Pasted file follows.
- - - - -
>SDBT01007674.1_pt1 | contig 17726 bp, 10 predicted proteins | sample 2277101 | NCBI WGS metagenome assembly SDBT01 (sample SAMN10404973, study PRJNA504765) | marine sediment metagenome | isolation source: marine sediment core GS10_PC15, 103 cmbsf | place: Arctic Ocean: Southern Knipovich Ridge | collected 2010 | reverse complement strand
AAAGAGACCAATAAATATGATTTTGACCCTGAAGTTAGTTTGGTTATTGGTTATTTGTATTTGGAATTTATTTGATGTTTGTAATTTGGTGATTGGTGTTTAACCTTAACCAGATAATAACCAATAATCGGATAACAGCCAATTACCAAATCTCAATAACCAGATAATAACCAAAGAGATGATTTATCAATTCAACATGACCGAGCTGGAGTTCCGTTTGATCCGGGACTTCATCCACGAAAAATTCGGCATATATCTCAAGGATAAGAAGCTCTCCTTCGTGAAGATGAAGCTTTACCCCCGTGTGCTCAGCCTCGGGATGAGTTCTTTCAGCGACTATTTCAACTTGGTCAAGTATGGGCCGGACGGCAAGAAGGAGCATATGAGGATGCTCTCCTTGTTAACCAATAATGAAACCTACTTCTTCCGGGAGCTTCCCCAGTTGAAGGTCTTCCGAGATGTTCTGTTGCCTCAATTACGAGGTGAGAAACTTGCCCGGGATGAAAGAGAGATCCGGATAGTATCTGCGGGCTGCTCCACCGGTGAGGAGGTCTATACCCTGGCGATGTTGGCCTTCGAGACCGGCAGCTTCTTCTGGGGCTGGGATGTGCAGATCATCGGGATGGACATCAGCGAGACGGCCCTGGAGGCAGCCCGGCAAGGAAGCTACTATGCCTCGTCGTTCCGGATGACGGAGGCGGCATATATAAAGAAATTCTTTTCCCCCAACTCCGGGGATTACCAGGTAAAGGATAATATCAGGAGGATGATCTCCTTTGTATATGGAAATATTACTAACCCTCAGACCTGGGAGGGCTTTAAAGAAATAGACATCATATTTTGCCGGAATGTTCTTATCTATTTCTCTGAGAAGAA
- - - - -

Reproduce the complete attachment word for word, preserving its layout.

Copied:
>SDBT01007674.1_pt1 | contig 17726 bp, 10 predicted proteins | sample 2277101 | NCBI WGS metagenome assembly SDBT01 (sample SAMN10404973, study PRJNA504765) | marine sediment metagenome | isolation source: marine sediment core GS10_PC15, 103 cmbsf | place: Arctic Ocean: Southern Knipovich Ridge | collected 2010 | reverse complement strand
AAAGAGACCAATAAATATGATTTTGACCCTGAAGTTAGTTTGGTTATTGGTTATTTGTATTTGGAATTTATTTGATGTTTGTAATTTGGTGATTGGTGTTTAACCTTAACCAGATAATAACCAATAATCGGATAACAGCCAATTACCAAATCTCAATAACCAGATAATAACCAAAGAGATGATTTATCAATTCAACATGACCGAGCTGGAGTTCCGTTTGATCCGGGACTTCATCCACGAAAAATTCGGCATATATCTCAAGGATAAGAAGCTCTCCTTCGTGAAGATGAAGCTTTACCCCCGTGTGCTCAGCCTCGGGATGAGTTCTTTCAGCGACTATTTCAACTTGGTCAAGTATGGGCCGGACGGCAAGAAGGAGCATATGAGGATGCTCTCCTTGTTAACCAATAATGAAACCTACTTCTTCCGGGAGCTTCCCCAGTTGAAGGTCTTCCGAGATGTTCTGTTGCCTCAATTACGAGGTGAGAAACTTGCCCGGGATGAAAGAGAGATCCGGATAGTATCTGCGGGCTGCTCCACCGGTGAGGAGGTCTATACCCTGGCGATGTTGGCCTTCGAGACCGGCAGCTTCTTCTGGGGCTGGGATGTGCAGATCATCGGGATGGACATCAGCGAGACGGCCCTGGAGGCAGCCCGGCAAGGAAGCTACTATGCCTCGTCGTTCCGGATGACGGAGGCGGCATATATAAAGAAATTCTTTTCCCCCAACTCCGGGGATTACCAGGTAAAGGATAATATCAGGAGGATGATCTCCTTTGTATATGGAAATATTACTAACCCTCAGACCTGGGAGGGCTTTAAAGAAATAGACATCATATTTTGCCGGAATGTTCTTATCTATTTCTCTGAGAAGAA